Mayor Ron Littlefield says there are four key issues in the recall effort that need to be decided by the courts:
- Are the signed recall petitions sufficient to meet the requirement of state statute? Littlefield maintains that half the 9,600 certified ballots do not have dates as required by law.
- Editorial comments exist on some ballots, which Littlefield said is against state law.
- Does state law or city charter prevail in what rules should be followed?
- Littlefield maintains state law trumps the city charter and calls for a three-step recall election process: certification, a question on the ballot asking if voters wish to recall the mayor, then a recall election.
Source: Mayor Ron Littlefield
Mayor Ron Littlefield is prepared to sue the Chattanooga City Council if it takes even the tiniest steps toward trying to oust him.
Hal North, Littlefield's attorney, said Monday he has prepared paperwork to be filed and ask a Circuit Court judge to issue an injunction if the council makes any moves toward removing the mayor from office.
"We would attempt to [stop] them before the meeting," North said. "We like to deal with this at the front end."
The City Council is expected to discuss today whether to hire an outside attorney to study the City Charter and tell council members if there is any language that would force them to pass a resolution removing Littlefield from office.
Councilman Peter Murphy, chairman of the council's Legal and Legislative Committee, sent an email to other council members Friday, saying the issue should be discussed during his committee meeting. He said Monday he had no intention of ousting the mayor tonight and would oppose such a move.
"I would not vote for it," he said. "I wouldn't be ready to do that."
The city is bracing for a possible recall election in August after the Hamilton County Election Commission certified recall petitions last week and set an election date. The decision was made after the state Court of Appeals ruled that the commission should have had an opportunity to vote on certification last year when the petitions were first handed in. A local Circuit Court judge stopped the certification at the time.
On Monday, Littlefield sent a memo to council members, telling them they should take a look at changing the City Charter and clarifying its rules about recall elections for future administrations. He said the council should not focus on the ongoing legal issues with his administration.
"These matters are presently proceeding through the courts and any further action by the City Council at this time would only exacerbate an already confused situation," he wrote in the memo.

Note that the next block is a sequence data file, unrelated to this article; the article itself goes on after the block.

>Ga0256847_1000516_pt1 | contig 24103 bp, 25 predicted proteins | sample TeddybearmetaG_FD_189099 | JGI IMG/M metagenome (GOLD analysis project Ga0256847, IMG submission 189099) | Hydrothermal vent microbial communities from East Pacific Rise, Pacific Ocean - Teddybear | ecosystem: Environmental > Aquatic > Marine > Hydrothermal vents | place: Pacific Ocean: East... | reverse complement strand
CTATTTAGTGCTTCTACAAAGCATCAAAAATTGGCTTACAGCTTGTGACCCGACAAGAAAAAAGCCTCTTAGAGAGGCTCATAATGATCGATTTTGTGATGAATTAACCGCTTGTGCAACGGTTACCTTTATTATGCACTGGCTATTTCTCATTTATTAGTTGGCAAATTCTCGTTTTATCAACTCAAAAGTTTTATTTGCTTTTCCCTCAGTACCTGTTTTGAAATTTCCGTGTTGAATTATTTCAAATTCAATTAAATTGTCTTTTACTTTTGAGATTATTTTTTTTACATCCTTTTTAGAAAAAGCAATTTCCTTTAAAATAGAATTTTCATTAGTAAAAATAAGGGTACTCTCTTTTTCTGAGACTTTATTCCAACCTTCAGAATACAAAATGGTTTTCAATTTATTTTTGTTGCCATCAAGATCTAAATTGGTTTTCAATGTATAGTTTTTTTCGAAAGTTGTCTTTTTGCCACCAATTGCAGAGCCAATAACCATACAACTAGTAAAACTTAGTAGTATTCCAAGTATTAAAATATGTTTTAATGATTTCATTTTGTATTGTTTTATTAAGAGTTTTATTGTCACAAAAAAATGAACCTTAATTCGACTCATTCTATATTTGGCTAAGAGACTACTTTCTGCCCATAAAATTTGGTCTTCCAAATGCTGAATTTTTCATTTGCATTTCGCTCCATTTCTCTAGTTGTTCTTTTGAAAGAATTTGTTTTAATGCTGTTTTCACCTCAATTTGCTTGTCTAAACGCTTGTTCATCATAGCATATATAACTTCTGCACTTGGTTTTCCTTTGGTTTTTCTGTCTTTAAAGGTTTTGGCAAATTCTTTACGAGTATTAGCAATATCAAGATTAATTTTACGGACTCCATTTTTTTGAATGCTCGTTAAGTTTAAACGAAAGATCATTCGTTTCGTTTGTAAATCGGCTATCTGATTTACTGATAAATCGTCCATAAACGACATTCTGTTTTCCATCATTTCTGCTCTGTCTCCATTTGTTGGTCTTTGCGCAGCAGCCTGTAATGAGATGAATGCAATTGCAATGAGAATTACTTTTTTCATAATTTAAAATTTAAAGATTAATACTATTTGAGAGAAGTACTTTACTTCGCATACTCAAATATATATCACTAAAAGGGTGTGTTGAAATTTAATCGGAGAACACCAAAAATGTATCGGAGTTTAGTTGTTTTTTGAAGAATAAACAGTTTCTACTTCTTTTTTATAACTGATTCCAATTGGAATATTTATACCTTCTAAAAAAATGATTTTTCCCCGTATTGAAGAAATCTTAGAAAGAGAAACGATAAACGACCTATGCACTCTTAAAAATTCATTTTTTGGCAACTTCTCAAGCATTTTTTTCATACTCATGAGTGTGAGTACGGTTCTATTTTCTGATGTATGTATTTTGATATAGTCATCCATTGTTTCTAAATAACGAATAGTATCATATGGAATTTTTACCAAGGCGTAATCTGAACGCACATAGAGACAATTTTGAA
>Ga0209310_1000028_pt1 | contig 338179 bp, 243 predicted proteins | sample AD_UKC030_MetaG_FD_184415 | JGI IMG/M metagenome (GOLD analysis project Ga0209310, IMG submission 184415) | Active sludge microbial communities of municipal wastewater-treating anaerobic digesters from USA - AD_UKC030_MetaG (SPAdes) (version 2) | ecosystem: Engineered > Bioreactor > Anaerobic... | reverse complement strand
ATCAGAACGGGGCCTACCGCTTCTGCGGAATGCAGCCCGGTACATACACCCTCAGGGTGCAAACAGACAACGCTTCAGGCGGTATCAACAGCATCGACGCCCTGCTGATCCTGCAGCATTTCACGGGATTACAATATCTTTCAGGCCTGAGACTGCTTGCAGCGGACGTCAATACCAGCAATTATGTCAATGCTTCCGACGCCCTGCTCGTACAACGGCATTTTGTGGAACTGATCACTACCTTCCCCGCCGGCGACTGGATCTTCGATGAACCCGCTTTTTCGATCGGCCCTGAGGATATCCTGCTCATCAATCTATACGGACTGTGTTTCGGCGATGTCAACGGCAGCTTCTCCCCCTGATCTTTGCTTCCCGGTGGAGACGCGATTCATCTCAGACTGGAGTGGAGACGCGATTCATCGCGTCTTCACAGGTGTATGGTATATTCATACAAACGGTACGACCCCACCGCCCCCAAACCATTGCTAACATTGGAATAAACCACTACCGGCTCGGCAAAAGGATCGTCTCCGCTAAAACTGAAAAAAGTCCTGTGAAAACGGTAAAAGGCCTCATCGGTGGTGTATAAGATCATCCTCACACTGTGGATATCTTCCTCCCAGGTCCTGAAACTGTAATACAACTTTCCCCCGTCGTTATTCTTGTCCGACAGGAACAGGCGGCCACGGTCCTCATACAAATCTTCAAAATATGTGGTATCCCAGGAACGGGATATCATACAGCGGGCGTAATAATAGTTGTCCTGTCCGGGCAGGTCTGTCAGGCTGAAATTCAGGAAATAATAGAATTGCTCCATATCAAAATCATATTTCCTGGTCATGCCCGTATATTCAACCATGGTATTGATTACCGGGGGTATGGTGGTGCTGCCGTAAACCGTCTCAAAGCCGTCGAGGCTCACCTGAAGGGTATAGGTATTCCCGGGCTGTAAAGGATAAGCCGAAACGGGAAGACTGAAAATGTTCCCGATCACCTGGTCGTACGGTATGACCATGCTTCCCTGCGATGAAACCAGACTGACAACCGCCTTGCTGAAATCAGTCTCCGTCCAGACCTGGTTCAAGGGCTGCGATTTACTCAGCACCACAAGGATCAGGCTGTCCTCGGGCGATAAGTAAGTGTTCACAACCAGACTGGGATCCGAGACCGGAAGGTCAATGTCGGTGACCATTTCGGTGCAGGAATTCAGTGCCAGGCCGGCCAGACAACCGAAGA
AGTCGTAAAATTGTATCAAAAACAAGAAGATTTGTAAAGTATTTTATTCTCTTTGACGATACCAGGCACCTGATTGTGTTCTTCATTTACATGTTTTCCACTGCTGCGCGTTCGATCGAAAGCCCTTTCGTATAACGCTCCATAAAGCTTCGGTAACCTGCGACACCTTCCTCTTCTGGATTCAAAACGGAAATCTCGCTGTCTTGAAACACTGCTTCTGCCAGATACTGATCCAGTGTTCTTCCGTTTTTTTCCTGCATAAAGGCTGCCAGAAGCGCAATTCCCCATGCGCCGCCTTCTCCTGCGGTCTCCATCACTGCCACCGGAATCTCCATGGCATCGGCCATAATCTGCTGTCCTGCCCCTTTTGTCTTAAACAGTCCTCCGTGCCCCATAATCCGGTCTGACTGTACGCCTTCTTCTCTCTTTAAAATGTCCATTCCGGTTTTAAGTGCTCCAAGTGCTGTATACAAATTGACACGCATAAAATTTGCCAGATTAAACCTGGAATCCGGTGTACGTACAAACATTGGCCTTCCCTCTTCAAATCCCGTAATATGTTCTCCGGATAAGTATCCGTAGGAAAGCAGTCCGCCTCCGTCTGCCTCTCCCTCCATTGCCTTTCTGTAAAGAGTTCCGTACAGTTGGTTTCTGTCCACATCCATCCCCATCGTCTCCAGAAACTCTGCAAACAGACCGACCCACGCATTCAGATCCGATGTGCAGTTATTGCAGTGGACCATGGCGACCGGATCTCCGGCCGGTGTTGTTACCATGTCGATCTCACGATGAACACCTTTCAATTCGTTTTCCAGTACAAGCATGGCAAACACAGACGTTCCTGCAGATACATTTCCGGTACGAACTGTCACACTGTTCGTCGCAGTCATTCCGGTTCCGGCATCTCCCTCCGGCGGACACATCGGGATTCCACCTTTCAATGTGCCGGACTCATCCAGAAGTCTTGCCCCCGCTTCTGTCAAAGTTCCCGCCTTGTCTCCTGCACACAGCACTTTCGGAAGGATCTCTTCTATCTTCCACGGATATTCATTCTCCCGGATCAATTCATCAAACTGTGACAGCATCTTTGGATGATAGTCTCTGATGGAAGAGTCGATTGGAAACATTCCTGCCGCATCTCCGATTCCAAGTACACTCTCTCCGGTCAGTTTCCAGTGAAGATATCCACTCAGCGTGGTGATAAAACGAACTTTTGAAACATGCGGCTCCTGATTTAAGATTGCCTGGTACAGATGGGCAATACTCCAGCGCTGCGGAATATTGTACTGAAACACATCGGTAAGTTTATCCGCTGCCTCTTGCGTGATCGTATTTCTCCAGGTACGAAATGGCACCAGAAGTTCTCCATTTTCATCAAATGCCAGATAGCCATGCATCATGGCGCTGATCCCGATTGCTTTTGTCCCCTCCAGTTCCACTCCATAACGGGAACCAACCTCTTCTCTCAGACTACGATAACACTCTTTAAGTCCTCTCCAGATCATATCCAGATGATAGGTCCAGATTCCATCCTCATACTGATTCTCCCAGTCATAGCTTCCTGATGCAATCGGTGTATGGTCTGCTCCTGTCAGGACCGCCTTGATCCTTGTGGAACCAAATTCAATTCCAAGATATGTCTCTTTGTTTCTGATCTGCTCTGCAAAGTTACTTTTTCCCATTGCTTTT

Jim Folkner, with Citizens to Recall Mayor Littlefield, one of the groups behind the recall effort, said Monday it seems reasonable for the city to look for outside counsel on the legal issue. He said he did not understand the mayor's threat of a lawsuit against the council.
"I think it's sad for him to file lawsuit after lawsuit to stay in power, at least for a little longer," Folkner said.
The recall effort started last year when three groups -- Citizens to Recall Mayor Littlefield, Chattanooga Organized for Action and the Chattanooga Tea Party -- banded together and started petitioning to recall Littlefield.
The groups gathered more than 15,000 signatures and the commission certified 9,600 of them. But Littlefield's attorneys maintain there are still questions on whether state law trumps the City Charter during recall efforts and if the number of petitions collected are actually valid. The state says more signatures are needed than the charter.
Councilwoman Carol Berz, who will be out of town for today's meeting, sent an email to Murphy on Monday, saying she thought any final decision by the council would be hasty at this point.
"I believe the best course of action is to let the legal process come to completion before we act, if at all," she said. "To do otherwise gives the appearance of bias toward one conclusion or another -- a result that I know the council does not want."
Hamilton County Election Commission attorney Chris Clem also weighed in Monday, saying he does not think the City Council has the authority to remove the mayor before the election.
"I don't think it's fair to say he's automatically vacated," he said.
A provision within the City Charter also states that, if the mayor's position is vacated, a city election must take place within 90 to 120 days. Clem said that is not applicable because state law only allows municipalities to lower the threshold of signatures needed on the recall petitions.
"State law does not allow anything else," he said. "State statute does not say you can modify the election date."